Plan Ahead for Holiday Communications

Talk Hear Love

By Cat Wilson
In our human nature, perhaps when something happens and we’re not prepared, we can say things we wish we could take back. Have you ever wondered how to talk to your partner? Do arguments pop up and you wish you’d said something different? Let me share an opportunity.
When I first met Rich, he gave me a book The Four Agreements by Don MIguel Ruiz. This, I thought, was his way of creating a conversational opener. The book had some guidelines about taking responsibility for actions, listening, acknowledging another person, and recognizing that we’re human. It was a small book and I read it quickly, enjoying the stories of relationships and learning a higher message. If you haven’t read it, it’s a quick and enjoyable read!
Several days later, he asked me, “Did you like the book?” “Yes! I loved it!” I exclaimed. I actually had a hard time putting it down, and found myself reading it all the way through. It opened my mind, my heart and my way of being with other people changed.
The Four Agreements are:
1. Be Impeccable with your Word: Speak with integrity. Say only what you mean. Avoid using the Word to speak against yourself or to gossip about others. Use the power of your Word in the direction of truth and love.
2. Don’t Take Anything Personally
Nothing others do is because of you. What others say and do is a projection of their own reality, their own dream. When you are immune to the opinions and actions of others, you won’t be the victim of needless suffering.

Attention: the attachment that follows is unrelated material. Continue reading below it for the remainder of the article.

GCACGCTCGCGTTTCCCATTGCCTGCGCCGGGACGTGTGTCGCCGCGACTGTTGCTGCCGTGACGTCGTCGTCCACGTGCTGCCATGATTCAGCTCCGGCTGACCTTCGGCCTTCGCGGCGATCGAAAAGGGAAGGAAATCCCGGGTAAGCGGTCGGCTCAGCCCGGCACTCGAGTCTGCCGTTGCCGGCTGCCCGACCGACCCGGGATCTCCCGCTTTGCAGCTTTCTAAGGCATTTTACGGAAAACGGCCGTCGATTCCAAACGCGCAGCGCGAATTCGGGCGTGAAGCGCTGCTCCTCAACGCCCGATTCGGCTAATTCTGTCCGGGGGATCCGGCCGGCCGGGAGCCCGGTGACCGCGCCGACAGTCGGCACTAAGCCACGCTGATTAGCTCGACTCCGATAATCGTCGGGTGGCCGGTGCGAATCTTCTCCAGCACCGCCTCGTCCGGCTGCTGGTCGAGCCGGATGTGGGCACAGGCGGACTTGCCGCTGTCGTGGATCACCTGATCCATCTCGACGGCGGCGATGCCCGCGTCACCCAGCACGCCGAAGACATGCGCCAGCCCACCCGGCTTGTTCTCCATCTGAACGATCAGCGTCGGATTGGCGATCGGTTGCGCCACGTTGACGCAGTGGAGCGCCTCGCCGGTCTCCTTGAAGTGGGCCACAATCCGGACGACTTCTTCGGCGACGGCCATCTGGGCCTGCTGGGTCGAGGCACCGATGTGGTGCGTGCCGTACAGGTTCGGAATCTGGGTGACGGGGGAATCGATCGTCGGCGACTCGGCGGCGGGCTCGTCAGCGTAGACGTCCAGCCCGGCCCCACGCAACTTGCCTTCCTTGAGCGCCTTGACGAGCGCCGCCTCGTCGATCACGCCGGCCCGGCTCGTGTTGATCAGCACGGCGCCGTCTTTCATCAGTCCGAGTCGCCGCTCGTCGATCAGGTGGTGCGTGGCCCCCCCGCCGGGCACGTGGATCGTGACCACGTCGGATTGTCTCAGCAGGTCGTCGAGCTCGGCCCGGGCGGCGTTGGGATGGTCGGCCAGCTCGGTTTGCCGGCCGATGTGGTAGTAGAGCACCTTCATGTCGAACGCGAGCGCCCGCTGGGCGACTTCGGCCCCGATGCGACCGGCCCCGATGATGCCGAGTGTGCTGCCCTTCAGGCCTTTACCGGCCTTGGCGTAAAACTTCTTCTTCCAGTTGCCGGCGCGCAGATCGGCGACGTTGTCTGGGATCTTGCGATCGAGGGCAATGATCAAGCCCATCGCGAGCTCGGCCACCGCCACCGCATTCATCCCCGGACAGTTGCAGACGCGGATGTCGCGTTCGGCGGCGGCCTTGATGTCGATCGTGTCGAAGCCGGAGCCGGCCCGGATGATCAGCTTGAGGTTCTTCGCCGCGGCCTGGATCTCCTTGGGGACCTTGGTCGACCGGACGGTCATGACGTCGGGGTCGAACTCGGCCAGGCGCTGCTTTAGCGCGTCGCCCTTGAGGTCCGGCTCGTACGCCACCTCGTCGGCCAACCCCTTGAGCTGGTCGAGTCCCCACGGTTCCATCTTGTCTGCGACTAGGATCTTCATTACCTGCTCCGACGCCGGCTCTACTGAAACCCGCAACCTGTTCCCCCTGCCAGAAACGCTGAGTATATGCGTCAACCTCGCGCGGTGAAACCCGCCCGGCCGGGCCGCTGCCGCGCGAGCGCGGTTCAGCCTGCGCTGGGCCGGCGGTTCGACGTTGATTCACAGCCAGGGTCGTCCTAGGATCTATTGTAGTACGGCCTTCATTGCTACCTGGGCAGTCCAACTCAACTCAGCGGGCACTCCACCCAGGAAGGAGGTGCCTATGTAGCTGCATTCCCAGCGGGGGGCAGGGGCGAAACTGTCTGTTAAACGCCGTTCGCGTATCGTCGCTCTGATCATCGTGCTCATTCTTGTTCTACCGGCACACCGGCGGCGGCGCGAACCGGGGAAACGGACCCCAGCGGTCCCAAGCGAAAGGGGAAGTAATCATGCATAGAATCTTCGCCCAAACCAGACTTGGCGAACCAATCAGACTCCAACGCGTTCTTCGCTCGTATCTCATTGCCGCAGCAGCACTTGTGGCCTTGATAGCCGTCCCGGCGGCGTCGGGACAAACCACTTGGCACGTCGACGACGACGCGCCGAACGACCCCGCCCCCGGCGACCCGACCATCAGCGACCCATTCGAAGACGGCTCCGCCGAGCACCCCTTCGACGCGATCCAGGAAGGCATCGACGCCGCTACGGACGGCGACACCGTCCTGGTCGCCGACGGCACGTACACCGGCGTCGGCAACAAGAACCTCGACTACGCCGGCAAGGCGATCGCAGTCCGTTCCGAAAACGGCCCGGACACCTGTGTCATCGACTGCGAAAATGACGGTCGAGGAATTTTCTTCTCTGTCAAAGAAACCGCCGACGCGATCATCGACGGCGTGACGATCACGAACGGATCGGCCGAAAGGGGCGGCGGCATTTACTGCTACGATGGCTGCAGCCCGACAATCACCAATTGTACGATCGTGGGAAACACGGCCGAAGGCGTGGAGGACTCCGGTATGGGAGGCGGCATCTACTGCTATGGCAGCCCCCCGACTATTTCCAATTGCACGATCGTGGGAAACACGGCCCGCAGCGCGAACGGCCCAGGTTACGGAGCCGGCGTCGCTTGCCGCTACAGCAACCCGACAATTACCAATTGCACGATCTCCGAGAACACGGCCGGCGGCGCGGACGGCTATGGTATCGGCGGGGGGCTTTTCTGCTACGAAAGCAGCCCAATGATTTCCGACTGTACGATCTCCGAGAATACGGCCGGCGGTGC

3. Don’t Make Assumptions
Find the courage to ask questions and to express what you really want. Communicate with others as clearly as you can to avoid misunderstandings, sadness and drama. With just this one agreement, you can completely transform your life.
4. Always Do Your Best
Your best is going to change from moment to moment; it will be different when you are healthy as opposed to sick. Under any circumstance, simply do your best, and you will avoid self-judgment, self-abuse, and regret.
Little did I know that my response began our relationship. This was one of his checkpoints and later on I learned that it was the basis of whether he would continue seeing me. It was a book that had some guidelines so people could relate honestly, openly and with understanding and on a high level. When we relate with others on a high level we have a more loving and satisfying experience. This is what we both wanted.